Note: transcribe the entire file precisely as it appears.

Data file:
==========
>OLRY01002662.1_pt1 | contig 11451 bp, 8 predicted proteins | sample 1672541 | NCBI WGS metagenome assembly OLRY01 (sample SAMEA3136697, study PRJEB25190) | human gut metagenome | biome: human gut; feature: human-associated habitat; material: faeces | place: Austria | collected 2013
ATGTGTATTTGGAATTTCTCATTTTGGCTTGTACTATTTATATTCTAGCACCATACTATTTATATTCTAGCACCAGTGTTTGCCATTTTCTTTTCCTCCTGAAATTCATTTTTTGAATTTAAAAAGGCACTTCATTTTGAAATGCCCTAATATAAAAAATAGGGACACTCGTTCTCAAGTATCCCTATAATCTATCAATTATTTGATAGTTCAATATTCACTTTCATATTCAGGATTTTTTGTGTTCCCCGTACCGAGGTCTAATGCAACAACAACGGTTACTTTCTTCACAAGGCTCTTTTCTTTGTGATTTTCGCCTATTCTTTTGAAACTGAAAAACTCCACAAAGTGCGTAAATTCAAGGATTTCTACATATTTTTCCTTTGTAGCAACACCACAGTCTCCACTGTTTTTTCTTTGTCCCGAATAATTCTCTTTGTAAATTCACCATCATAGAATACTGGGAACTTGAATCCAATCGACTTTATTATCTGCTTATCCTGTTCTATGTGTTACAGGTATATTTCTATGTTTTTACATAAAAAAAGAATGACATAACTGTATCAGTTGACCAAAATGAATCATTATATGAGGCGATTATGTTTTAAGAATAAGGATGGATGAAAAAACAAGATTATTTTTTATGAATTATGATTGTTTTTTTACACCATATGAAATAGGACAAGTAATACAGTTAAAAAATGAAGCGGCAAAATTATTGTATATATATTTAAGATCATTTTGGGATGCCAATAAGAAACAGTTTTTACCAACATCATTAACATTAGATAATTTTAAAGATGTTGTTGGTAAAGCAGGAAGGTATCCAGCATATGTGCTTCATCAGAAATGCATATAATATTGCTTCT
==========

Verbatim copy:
>OLRY01002662.1_pt1 | contig 11451 bp, 8 predicted proteins | sample 1672541 | NCBI WGS metagenome assembly OLRY01 (sample SAMEA3136697, study PRJEB25190) | human gut metagenome | biome: human gut; feature: human-associated habitat; material: faeces | place: Austria | collected 2013
ATGTGTATTTGGAATTTCTCATTTTGGCTTGTACTATTTATATTCTAGCACCATACTATTTATATTCTAGCACCAGTGTTTGCCATTTTCTTTTCCTCCTGAAATTCATTTTTTGAATTTAAAAAGGCACTTCATTTTGAAATGCCCTAATATAAAAAATAGGGACACTCGTTCTCAAGTATCCCTATAATCTATCAATTATTTGATAGTTCAATATTCACTTTCATATTCAGGATTTTTTGTGTTCCCCGTACCGAGGTCTAATGCAACAACAACGGTTACTTTCTTCACAAGGCTCTTTTCTTTGTGATTTTCGCCTATTCTTTTGAAACTGAAAAACTCCACAAAGTGCGTAAATTCAAGGATTTCTACATATTTTTCCTTTGTAGCAACACCACAGTCTCCACTGTTTTTTCTTTGTCCCGAATAATTCTCTTTGTAAATTCACCATCATAGAATACTGGGAACTTGAATCCAATCGACTTTATTATCTGCTTATCCTGTTCTATGTGTTACAGGTATATTTCTATGTTTTTACATAAAAAAAGAATGACATAACTGTATCAGTTGACCAAAATGAATCATTATATGAGGCGATTATGTTTTAAGAATAAGGATGGATGAAAAAACAAGATTATTTTTTATGAATTATGATTGTTTTTTTACACCATATGAAATAGGACAAGTAATACAGTTAAAAAATGAAGCGGCAAAATTATTGTATATATATTTAAGATCATTTTGGGATGCCAATAAGAAACAGTTTTTACCAACATCATTAACATTAGATAATTTTAAAGATGTTGTTGGTAAAGCAGGAAGGTATCCAGCATATGTGCTTCATCAGAAATGCATATAATATTGCTTCT